In 2004, Cosey appeared in the Godfathers and Sons episode of Martin Scorsese's documentary series The Blues. The episode followed Marshall Chess and Chuck D (of Public Enemy) reuniting the musicians from Muddy Waters' Electric Mud album to record a new track.

In July 2006, Cosey was fleetingly glimpsed during the finale of Bill Laswell's PBS Soundstage concert (his performance having been edited out of the broadcast).

In 2003, Cosey scored a short film, directed by Eli Mavros, entitled Alone Together. Cosey and Mavros had met the previous year during production of Mark Levin's episode for the PBS Blues series. After appearing on Eli's college blues radio show, Shake Em On Down, on New York University's radio station, 89.1 FM WNYU, he agreed to score the film. In the spirit of jazz and spontaneity, the soundtrack to the film was improvised by Cosey in real time over several takes, with several different instruments; no two takes were the same. He played guitar (using several distortion pedals, often bowing the strings like a violin), African thumb piano, and a zither given to him by Miles Davis. The film went on to show at several small film festivals.

In 2007-08, Cosey contributed to the CD Miles from India, which celebrates the music of Miles Davis.[9] It features many former Miles sidemen and Indian musicians, with Cosey playing on five tracks: "Ife (Fast)", "It's About That Time", "Miles Runs the Voodoo Down", "Great Expectations", and "Ife (Slow)".


Pete Cosey died on May 30, 2012, of complications following surgery at Vanguard Weiss Memorial Hospital in Chicago.[6] Although he spent most of his life in Chicago, he was living in nearby Evanston, Illinois.[6]

Instruments and equipment[edit]

Cosey was known for playing in a variety of guitar tunings; a friend commented he had a different tuning for each song. With Davis, he played an SG-like Guild (Agharta, Pangaea) and two 1950s Gibson Les Pauls (Dark Magus). Live he also used a Vox Phantom 12-string guitar and a Morris Mando Mania. Unusually, Cosey tuned his 12-string to polyphonic intervals, rather than customary octaves/unison. He used a variety of effects (on stage he had those set up on a table in front of him, with assorted percussion instruments) including two wah pedals. An early fan of the guitar synthesizer, he played an EMS Synthi A synthesizer and later an Ibanez MIDI controller, a Roland guitar synth, and a Yamaha TX81Z.[10]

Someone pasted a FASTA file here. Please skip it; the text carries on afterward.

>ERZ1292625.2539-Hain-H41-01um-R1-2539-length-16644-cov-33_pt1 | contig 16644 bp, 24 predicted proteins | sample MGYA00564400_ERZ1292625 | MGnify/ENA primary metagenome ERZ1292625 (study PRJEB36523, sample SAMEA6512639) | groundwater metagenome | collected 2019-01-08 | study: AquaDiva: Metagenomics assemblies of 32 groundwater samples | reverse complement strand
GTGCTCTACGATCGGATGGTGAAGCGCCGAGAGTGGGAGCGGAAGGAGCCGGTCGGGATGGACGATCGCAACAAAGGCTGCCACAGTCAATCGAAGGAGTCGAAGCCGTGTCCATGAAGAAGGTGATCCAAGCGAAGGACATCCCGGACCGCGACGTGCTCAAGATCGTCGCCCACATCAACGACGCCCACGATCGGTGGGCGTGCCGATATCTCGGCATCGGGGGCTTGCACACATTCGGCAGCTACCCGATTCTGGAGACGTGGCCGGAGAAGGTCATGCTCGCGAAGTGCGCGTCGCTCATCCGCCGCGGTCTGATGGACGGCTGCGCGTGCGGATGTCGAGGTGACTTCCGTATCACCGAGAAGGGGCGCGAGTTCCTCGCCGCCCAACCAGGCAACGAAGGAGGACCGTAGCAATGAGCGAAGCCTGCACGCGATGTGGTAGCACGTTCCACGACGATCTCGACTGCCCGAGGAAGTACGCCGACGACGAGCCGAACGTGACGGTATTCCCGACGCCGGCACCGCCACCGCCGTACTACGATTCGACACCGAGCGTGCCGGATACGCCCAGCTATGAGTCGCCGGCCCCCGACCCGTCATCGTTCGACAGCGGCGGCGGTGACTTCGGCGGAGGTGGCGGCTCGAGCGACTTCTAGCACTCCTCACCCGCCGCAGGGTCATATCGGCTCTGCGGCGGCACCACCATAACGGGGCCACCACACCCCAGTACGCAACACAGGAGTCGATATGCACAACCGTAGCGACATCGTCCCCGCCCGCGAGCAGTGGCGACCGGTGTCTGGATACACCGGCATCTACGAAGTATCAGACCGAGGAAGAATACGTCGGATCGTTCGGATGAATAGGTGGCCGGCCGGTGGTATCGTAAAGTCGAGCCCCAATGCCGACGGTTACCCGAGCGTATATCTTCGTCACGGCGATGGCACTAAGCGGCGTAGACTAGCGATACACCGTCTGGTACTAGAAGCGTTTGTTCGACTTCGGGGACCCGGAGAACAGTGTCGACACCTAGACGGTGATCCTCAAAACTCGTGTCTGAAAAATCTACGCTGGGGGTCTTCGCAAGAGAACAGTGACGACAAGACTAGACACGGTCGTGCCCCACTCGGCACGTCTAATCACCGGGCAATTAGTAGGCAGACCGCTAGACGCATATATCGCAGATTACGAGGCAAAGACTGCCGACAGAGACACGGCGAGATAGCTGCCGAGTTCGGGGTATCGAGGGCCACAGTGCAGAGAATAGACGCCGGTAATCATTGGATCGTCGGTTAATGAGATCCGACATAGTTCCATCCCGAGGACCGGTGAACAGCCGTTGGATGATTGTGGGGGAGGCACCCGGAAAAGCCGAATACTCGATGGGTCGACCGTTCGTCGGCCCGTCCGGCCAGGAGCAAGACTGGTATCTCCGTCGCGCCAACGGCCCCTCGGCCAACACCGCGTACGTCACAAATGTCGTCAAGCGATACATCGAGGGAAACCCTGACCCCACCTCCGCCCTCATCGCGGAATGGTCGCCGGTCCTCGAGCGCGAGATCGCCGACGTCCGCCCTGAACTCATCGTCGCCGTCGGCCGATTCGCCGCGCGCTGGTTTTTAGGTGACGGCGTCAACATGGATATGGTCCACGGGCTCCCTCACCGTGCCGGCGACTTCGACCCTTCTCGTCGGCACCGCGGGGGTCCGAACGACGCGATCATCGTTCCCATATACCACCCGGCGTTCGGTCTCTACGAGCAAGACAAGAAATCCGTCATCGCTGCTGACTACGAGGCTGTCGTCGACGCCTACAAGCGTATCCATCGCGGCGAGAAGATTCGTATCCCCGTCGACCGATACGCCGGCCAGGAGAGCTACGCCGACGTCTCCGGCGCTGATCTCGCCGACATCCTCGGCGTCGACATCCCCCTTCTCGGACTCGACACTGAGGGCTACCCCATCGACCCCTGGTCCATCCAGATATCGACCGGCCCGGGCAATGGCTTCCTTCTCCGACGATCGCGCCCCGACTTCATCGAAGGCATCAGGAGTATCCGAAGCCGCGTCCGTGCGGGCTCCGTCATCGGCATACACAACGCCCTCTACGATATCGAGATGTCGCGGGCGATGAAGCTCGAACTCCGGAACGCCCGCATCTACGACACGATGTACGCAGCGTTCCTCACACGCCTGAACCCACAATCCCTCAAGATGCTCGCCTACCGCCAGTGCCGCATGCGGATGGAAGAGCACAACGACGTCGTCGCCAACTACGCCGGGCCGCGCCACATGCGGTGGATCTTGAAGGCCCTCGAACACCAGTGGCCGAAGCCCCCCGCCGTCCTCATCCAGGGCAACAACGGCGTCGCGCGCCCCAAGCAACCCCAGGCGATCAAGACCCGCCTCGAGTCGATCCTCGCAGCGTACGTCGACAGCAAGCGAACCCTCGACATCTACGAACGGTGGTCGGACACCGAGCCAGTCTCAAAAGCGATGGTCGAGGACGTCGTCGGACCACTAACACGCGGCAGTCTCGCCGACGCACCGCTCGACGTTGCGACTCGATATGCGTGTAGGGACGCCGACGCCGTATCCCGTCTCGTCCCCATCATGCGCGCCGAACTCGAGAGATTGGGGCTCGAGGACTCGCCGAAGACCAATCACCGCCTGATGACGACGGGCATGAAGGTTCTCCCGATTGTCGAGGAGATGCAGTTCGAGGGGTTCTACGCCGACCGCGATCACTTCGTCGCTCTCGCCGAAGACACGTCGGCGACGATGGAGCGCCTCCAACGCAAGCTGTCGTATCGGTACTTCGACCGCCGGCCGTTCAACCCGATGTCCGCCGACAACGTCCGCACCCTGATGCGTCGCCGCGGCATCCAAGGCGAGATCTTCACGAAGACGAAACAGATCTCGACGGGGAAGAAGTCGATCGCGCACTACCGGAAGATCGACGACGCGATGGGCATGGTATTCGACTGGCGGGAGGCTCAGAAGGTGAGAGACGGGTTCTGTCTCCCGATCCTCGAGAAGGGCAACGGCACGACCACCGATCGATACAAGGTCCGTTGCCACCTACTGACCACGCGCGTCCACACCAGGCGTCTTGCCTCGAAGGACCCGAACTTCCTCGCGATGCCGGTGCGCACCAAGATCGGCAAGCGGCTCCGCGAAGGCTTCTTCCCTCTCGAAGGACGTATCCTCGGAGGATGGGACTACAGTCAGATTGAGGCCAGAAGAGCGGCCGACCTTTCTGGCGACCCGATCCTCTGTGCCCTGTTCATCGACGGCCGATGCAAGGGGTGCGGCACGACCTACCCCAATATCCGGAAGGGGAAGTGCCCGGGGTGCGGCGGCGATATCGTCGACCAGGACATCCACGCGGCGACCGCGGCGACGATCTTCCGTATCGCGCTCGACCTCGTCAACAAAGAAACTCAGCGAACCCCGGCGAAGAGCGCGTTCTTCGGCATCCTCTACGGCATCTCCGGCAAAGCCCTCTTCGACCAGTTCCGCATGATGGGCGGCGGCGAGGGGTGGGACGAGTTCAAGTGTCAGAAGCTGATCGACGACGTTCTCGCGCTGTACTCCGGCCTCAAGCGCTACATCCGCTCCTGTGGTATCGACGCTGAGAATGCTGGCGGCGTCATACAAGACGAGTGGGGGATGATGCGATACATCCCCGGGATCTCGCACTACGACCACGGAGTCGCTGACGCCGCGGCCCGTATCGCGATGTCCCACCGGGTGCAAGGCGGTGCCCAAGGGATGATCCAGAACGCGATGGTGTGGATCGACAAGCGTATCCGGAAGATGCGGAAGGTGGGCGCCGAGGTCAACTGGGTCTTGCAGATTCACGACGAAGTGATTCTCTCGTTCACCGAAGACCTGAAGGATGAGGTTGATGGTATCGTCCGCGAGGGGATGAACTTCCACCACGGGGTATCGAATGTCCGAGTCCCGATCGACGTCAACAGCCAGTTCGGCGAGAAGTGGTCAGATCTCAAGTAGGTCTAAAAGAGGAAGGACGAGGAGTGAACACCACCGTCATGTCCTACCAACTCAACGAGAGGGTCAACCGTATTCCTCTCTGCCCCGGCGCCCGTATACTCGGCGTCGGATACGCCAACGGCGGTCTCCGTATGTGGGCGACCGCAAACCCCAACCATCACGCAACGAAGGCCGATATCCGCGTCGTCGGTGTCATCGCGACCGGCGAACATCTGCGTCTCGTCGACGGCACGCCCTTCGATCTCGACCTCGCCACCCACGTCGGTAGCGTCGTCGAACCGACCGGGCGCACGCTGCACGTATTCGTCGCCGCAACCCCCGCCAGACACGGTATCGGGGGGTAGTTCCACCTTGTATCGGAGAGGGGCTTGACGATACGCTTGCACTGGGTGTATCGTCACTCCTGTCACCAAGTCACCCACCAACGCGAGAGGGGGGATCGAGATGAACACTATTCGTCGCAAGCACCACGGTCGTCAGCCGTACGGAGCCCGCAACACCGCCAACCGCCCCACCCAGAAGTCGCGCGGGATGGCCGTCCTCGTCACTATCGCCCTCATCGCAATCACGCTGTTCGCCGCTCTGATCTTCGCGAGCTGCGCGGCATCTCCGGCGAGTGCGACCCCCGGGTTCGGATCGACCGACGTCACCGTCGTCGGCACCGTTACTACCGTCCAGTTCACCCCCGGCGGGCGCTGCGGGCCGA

1. ^ Margasak, Peter (May 30, 2012). "Chicago guitar genius Pete Cosey dead at 68". Chicago Reader. Retrieved May 30, 2012.
  2. ^ Ratliff, Ben (June 6, 2012). "Pete Cosey, Guitarist With Miles Davis, Dies at 68". The New York Times. Retrieved June 7, 2012.
  3. ^ Reidelberger, Eric Colin (June 26, 2012). "Pete Cosey 1943-2012". Ugly Things. Retrieved July 24, 2016.
  4. ^ "Pete Cosey Songs, Albums, Reviews, Bio & More". AllMusic. Retrieved March 25, 2023.
  5. ^ Lentz, Harris M. (2013). Obituaries in the Performing Arts, 2012. McFarland. p. 68. ISBN 978-0786470631. Retrieved September 13, 2013.
  6. ^ a b c d e Megan, Graydon (June 6, 2012). "Pete Cosey, 1943-2012". Chicago Tribune. Retrieved June 6, 2012.
  7. ^ Megan, Graydon (June 6, 2012). "Pete Cosey, innovative jazz guitarist, dies". Chicago Tribune. Retrieved October 13, 2016.
  8. ^ Litweiler, John (1984). The Freedom Principle: Jazz After 1958. Da Capo. p. 192. ISBN 0-306-80377-1.
  9. ^ Longley, Martin (May 30, 2008). "More Encore: Pete Cosey". All About Jazz. Retrieved December 12, 2010.
  10. ^ Gluckin, Tzvi (November 19, 2015). "Forgotten Heroes: Pete Cosey". Premier Guitar. Retrieved October 13, 2016.

External links[edit]